10 Feminist writers and editors and filmmakers have limited financial resources: Confronted by a determined prosecutor, Hugh Hefner1 will fare better than Susan Brownmiller. Would the Memphis jurors who convicted Harry Reems for his role in Deep Throat be inclined to take a more positive view of paintings of the female genitalia done by sensitive feminist artists? Ms. magazine has printed color reproductions of some of those art works; Ms. is already banned from a number of high school libraries because someone considers it threatening and / or obscene.
Feminists who want to censor what they regard as harmful pornography have essentially the same motivation as other would-be censors: They want to use the power of the state to accomplish what they have been unable to achieve in the marketplace of ideas and images. The impulse to censor places no faith in the possibilities of democratic persuasion.
It isn’t easy to persuade certain men that they have better uses for $1.95 each month than to spend it on a copy of Hustler. Well, then, give the men no choice in the matter.
I believe there is also a connection between the impulse toward censorship on the part of people who used to consider themselves civil libertarians and a more general desire to shift responsibility from individuals to institutions. When I saw the movie Looking for Mr. Goodbar, I was stunned by its series of visual images equating sex and violence, coupled with what seems to me the mindless message (a distortion of the fine Judith Rossner novel) that casual sex equals death. When I came out of the movie, I was even more shocked to see parents standing in line with children between the ages of ten and fourteen.
I simply don’t know why a parent would take a child to see such a movie, any more than I understand why people feel they can’t turn off a television set their child is watching. Whenever I say that, my friends tell me I don’t know how it is because I don’t have children. True, but I do have parents. When I was a child, they did turn off the TV. They didn’t expect the Federal Communications Commission to do their job for them.
I am a First Amendment junkie. You can’t OD on the First Amendment, because free speech is its own best antidote.
(the second reading)
Susan Brownmiller (b. 1935), a graduate of Cornell University, is the founder of Women against Pornography and the author of several books, including Against Our Will: Men, Women, and Rape (1975). The essay reprinted here is from Take Back the Night (1980), a collection of essays edited by Laura Lederer. The book has been called “the manifesto of antipornography feminism.”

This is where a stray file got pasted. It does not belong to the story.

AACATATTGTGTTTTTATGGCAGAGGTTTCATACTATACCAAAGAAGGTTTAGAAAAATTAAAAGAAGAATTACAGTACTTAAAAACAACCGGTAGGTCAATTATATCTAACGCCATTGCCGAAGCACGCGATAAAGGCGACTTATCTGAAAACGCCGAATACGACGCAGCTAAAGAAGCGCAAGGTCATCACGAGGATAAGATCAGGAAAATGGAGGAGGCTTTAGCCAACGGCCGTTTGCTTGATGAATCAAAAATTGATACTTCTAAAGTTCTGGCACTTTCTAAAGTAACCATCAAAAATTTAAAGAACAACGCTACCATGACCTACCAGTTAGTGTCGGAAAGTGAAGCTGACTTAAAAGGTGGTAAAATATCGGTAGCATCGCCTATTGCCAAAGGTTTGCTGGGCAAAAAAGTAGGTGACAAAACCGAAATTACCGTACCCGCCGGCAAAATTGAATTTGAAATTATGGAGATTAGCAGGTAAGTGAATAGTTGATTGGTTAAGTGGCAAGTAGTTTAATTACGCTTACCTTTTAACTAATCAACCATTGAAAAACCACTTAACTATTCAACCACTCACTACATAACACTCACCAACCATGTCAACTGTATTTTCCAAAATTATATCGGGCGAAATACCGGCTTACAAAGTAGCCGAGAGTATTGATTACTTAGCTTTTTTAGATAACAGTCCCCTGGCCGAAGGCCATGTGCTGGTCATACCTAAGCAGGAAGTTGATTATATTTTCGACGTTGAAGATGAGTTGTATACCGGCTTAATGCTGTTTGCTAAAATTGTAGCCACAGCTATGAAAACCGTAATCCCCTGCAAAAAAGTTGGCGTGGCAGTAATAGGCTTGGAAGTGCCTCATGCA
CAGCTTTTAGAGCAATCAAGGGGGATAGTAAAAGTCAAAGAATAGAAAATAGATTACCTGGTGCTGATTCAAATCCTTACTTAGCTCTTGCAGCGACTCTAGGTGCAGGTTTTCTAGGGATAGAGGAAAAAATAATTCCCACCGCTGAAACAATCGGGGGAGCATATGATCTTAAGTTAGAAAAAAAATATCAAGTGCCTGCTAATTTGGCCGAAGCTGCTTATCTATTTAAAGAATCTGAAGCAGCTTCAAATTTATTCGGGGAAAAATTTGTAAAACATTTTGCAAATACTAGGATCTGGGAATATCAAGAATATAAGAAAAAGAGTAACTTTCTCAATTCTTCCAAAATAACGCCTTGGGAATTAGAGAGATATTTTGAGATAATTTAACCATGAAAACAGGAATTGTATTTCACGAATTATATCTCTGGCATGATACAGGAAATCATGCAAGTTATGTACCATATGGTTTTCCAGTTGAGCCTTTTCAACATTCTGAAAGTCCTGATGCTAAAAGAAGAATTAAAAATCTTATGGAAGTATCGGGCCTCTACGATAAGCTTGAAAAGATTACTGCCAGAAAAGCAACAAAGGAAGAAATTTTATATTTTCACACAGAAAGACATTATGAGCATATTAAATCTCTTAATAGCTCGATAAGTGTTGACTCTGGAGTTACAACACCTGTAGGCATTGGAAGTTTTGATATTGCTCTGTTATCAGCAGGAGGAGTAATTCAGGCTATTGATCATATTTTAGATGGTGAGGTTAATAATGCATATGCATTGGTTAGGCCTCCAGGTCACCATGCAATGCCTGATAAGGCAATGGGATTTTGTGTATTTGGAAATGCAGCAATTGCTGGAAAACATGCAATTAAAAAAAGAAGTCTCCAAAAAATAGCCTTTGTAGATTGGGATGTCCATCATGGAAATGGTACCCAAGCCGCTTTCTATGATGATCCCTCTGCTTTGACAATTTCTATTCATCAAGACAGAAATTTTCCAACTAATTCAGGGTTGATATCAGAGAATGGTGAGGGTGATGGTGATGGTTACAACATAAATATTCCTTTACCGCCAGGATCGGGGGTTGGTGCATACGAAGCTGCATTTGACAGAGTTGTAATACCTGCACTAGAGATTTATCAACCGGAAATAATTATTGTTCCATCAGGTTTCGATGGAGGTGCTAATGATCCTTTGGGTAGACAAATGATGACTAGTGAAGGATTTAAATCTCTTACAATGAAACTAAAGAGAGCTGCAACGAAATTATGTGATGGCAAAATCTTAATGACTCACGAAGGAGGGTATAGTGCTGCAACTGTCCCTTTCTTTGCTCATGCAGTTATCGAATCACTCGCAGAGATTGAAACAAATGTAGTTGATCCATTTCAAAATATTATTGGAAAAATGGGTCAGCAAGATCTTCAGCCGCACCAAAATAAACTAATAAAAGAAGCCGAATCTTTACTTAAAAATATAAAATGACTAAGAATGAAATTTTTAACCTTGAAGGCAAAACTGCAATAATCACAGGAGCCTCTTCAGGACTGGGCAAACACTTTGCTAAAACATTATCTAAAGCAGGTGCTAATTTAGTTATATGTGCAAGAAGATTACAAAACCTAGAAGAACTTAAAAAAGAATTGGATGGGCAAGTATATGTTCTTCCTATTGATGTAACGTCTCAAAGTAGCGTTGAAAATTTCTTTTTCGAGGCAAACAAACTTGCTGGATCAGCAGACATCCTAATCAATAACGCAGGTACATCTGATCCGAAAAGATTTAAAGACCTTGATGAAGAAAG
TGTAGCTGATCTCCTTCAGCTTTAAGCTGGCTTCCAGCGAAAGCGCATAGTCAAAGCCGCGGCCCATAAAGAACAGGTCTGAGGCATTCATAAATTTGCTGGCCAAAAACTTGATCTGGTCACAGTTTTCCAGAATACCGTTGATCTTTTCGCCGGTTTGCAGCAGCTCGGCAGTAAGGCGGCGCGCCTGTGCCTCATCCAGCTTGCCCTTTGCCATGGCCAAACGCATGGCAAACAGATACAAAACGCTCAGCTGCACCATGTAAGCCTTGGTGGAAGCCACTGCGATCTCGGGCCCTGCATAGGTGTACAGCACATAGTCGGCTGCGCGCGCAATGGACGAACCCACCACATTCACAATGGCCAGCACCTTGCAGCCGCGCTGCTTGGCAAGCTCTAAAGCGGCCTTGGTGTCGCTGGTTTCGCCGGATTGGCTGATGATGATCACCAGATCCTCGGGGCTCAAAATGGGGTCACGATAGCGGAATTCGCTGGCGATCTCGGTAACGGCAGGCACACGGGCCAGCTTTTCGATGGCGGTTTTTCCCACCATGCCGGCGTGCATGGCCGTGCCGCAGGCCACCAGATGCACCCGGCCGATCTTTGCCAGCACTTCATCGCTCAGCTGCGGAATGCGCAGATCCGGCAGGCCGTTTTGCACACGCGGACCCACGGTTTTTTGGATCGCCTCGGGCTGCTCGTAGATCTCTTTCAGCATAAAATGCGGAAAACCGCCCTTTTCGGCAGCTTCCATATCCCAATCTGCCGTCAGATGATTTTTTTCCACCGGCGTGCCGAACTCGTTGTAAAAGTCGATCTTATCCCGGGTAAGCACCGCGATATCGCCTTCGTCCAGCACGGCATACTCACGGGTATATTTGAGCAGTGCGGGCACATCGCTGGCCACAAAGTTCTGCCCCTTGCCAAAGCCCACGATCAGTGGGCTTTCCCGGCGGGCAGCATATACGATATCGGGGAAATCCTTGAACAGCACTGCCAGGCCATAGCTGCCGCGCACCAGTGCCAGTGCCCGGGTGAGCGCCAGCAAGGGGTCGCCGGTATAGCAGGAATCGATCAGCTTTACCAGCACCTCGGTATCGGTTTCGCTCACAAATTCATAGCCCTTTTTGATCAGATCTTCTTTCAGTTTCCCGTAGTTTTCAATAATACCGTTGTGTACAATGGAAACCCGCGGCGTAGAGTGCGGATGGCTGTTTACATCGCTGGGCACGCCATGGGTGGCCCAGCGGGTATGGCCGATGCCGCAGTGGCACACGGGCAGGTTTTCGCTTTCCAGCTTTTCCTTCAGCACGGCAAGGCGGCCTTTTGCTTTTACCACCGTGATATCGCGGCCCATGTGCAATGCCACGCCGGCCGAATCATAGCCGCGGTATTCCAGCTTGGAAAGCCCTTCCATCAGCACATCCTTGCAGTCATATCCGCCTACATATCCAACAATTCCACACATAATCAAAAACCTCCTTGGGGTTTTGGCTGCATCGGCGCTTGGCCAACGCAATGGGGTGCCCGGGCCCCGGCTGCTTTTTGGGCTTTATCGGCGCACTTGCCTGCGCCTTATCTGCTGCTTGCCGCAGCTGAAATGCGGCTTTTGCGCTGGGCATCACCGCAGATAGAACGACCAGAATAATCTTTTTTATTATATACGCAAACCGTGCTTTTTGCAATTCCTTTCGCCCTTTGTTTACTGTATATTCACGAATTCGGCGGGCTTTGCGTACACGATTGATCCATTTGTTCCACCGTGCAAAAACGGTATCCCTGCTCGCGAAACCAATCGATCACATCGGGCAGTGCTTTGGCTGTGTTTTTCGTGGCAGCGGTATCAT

Let’s Put Pornography Back in the Closet
Free speech is one of the great foundations on which our democracy rests. I am old enough to remember the Hollywood Ten, the screenwriters who went to jail in the late 1940s because they refused to testify before a congressional committee about their political affiliations. They tried to use the First Amendment as a defense, but they went to jail because in those days there were few civil liberties lawyers around who cared to champion the First Amendment right to free speech, when the speech concerned the Communist Party.
The Hollywood Ten were correct in claiming the First Amendment. Its high purpose is the protection of unpopular ideas and political dissent. In the dark, cold days of the 1950s, few civil libertarians were willing to declare themselves First Amendment absolutists. But in the brighter, though frantic, days of the 1960s, the principle of protecting unpopular political speech was gradually strengthened.
It is fair to say now that the battle has largely been won. Even the American Nazi Party has found itself the beneficiary of the dedicated, tireless work of the American Civil Liberties Union. But — and please notice the quotation marks coming up — “To equate the free and robust exchange of ideas and political debate with commercial exploitation of obscene material demeans the grand conception of the First Amendment and its high purposes in the historic struggle for freedom. It is a misuse of the great guarantees of free speech and free press.”
I didn’t say that, although I wish I had, for I think the words are thrilling. Chief Justice Warren Burger said it in 1973, in the United States Supreme Court’s majority opinion in Miller v. California. During the same decades that the right to political free speech was being strengthened in the courts, the nation’s obscenity laws also were undergoing extensive revision.
5 It’s amazing to recall that in 1934 the question of whether James Joyce’s Ulysses should be banned as pornographic actually went before the Court. The battle to protect Ulysses as a work of literature with redeeming social value was won. In later decades, Henry Miller’s Tropic books, Lady Chatterley’s Lover, and the Memoirs of Fanny Hill also were adjudged not obscene. These decisions have been important to me. As the author of Against Our Will, a study of the history of rape that does contain explicit sexual material, I shudder to think how my book would have fared if James Joyce, D. H. Lawrence, and Henry Miller hadn’t gone before me.